delivering HTTP GET requests from said WOX when said device is disconnected from said network.
3. The method of claim 2, whereby a copy of all of said content stored on said server is mirrored on said WOX.
4. The method of claim 1, further comprising the steps of:
determining the connected/disconnected state of said device to said network;
wherein when said device is connected to said network, and an HTTP POST request is submitted to said WOX, said WOX delivers said HTTP POST request to said server; and
when said device is disconnected from said network, and an HTTP POST request is submitted to said WOX, said WOX stores the HTTP POST request for later delivery to said server.
5. The method of claim 4, whereby said stored HTTP POST requests are delivered to said server when said device next connects to the network.
6. The method of claim 4, whereby said HTTP POST requests and HTTP GET requests comprise requests in HTTPS format.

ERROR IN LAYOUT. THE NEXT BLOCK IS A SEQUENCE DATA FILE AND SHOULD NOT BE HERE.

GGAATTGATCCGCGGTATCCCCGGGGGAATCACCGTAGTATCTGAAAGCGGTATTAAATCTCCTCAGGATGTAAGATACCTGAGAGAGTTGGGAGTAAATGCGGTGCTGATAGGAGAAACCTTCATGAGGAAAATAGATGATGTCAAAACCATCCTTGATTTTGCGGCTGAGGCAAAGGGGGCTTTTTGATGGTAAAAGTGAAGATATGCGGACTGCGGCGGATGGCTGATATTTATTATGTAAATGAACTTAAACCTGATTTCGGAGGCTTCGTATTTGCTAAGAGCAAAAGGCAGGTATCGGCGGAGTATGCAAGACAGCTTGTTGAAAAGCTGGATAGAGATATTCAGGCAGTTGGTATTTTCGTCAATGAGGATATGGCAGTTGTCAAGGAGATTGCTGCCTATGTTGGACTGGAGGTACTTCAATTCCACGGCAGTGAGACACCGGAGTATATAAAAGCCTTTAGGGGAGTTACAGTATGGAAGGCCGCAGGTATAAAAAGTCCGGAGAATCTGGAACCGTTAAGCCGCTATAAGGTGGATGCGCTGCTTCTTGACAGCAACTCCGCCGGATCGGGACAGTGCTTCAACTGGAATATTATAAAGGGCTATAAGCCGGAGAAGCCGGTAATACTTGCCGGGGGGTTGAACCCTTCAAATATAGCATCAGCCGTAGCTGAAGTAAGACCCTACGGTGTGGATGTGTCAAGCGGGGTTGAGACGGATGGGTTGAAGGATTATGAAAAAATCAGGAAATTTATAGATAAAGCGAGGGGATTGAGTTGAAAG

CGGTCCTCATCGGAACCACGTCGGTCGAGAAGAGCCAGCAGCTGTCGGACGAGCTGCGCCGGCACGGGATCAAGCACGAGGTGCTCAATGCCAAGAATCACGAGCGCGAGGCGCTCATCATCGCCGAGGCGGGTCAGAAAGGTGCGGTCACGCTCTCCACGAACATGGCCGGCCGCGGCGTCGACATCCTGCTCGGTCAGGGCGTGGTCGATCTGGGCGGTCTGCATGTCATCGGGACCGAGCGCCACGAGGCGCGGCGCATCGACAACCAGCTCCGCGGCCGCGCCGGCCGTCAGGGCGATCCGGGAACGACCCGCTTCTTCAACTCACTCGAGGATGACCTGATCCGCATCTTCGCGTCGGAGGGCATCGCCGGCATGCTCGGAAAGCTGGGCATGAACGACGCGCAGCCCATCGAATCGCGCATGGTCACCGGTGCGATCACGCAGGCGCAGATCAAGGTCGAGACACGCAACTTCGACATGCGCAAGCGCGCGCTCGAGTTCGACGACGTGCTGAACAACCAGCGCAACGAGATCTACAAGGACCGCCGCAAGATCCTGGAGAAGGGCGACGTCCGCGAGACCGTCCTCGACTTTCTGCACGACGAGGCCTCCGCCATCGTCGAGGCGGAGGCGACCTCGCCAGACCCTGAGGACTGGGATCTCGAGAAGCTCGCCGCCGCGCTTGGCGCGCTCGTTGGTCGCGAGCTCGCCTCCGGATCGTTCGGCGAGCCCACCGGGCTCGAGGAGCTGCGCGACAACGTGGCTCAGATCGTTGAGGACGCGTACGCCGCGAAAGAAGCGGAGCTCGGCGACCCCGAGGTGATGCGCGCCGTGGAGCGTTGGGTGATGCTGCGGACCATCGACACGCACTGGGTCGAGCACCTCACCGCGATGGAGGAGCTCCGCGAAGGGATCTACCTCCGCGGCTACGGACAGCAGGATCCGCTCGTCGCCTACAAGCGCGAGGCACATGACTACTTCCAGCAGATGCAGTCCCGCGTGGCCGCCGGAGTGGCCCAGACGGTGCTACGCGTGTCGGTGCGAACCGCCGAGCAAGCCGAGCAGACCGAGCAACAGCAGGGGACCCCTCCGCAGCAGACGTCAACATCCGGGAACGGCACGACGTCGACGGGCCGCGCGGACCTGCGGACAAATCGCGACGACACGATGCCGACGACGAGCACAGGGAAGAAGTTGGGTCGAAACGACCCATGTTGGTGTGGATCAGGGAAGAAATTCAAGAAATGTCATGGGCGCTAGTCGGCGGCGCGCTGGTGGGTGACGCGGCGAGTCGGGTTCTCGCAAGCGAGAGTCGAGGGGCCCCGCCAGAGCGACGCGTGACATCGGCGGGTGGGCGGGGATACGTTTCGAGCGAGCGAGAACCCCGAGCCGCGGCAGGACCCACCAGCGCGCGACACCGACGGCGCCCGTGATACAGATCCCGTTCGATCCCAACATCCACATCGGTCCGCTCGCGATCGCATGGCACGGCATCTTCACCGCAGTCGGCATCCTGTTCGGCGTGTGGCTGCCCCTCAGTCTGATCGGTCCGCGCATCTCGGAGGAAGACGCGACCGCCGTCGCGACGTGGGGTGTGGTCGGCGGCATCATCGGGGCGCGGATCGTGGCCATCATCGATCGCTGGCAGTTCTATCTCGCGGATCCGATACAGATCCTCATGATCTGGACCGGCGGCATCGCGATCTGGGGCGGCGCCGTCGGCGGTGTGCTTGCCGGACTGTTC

7. A system for interaction between devices and server resources via a network, said system comprising:
a device configured with a combination web server and proxy (WOX); and
a server connectable to said device;
whereby said WOX is configured to mirror said server, and operates as a web server when processing an HTTP GET request and as a proxy when processing an HTTP POST request.
8. The system of claim 7, wherein said WOX includes:
means for mirroring at least a subset of the content stored on said server; and
means for delivering HTTP GET requests from said WOX when said device is disconnected from said network.